I'm a new Zing Air owner and, having used an Exacto knife for both cutting and scoring for many years, I was having a hard time believing that I couldn't make viable score lines with the same blade that cuts. I searched these and other forums and found that most people are perforating, and that wasn't going to work for me. (I had ordered an embossing tool, but, really, I wanted to do this with the blade already in the machine for cutting.) I finally came up with a solution which worked for me, and I thought I'd share it. No point in all of us wasting paper on tests, right?
I wanted to score on the first pass and cut on the second, and every
test I ran cut
the paper. On about my 8th attempt, it was clear that cutting was not going to be a problem in the least bit -- every blade height and every setting of force would cut this particular card stock, so if I could get a score to work, it wouldn't take much adjusting to do the cutting.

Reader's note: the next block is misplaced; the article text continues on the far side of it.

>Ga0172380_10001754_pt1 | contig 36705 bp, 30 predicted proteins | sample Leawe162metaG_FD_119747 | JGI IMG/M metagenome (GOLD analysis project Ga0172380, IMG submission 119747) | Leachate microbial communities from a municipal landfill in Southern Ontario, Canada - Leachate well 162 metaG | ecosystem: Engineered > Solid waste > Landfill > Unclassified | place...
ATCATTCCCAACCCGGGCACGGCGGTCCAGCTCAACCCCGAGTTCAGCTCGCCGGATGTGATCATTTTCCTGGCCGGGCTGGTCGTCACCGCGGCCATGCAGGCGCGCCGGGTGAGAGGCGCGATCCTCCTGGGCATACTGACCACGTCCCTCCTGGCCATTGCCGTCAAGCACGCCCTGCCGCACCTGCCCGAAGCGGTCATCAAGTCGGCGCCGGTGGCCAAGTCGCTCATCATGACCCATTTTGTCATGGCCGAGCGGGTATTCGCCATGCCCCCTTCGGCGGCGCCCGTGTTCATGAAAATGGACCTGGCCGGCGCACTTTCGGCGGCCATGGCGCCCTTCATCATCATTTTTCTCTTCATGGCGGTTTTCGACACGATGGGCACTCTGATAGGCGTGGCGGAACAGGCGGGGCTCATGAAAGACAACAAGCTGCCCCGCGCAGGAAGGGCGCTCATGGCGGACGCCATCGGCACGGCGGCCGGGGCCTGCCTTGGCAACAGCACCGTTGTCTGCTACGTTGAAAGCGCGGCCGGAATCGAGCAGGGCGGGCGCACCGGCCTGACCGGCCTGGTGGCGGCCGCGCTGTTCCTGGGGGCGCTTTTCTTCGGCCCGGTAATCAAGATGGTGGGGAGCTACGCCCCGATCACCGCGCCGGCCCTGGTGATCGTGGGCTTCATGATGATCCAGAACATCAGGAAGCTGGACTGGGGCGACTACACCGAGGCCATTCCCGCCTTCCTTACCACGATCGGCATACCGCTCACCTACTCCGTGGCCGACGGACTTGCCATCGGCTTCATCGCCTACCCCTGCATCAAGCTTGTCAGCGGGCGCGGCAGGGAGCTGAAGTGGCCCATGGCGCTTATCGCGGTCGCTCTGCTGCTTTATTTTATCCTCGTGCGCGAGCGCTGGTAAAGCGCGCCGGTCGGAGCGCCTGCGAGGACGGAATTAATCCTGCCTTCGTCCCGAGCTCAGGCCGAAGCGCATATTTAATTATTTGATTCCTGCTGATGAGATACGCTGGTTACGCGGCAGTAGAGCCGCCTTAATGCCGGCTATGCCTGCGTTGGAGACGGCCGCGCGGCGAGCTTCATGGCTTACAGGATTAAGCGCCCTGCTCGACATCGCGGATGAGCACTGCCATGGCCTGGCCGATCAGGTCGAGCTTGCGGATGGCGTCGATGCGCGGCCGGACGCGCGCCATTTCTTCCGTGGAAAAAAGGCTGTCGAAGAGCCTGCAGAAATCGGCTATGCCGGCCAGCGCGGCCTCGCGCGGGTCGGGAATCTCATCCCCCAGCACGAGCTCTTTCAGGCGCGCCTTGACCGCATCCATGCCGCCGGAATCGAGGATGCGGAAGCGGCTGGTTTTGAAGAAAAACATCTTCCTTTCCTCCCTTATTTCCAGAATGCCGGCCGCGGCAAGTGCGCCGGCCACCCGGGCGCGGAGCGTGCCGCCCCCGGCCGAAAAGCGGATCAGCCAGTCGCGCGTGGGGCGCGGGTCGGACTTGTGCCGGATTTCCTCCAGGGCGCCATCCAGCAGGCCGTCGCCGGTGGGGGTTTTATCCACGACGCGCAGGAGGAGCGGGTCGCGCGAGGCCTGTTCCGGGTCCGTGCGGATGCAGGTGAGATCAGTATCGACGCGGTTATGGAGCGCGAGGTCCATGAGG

So I adjusted the blade inside of the blade holder so that the tip barely
stuck out -- less even than the manual says for cutting. (Not that I am suggesting you do this, because these blades are SHARP, but I ran my finger across the point, and it barely scratched it, though I could
feel it.) I marked the blade holder with tape, as in the attached photo, put it in the Zing at the prescribed cutting height, set the Force to 1, and sent my score-line layer to the Zing.
Then I turned the top of the blade holder one full time to the right, matching up the tape again after turning, to push the blade out a bit more, set my force to 65, and sent my cut-line layer to the Zing.
The scores were so perfect the envelope nearly folded itself.
I am doing a large quantity of envelopes, and the point to the tape marking is that I don't have to guess as to how far to turn the blade adjustment when I do the second, third, and so on, score lines.
Hope maybe this keeps someone else from ruining gobs of paper!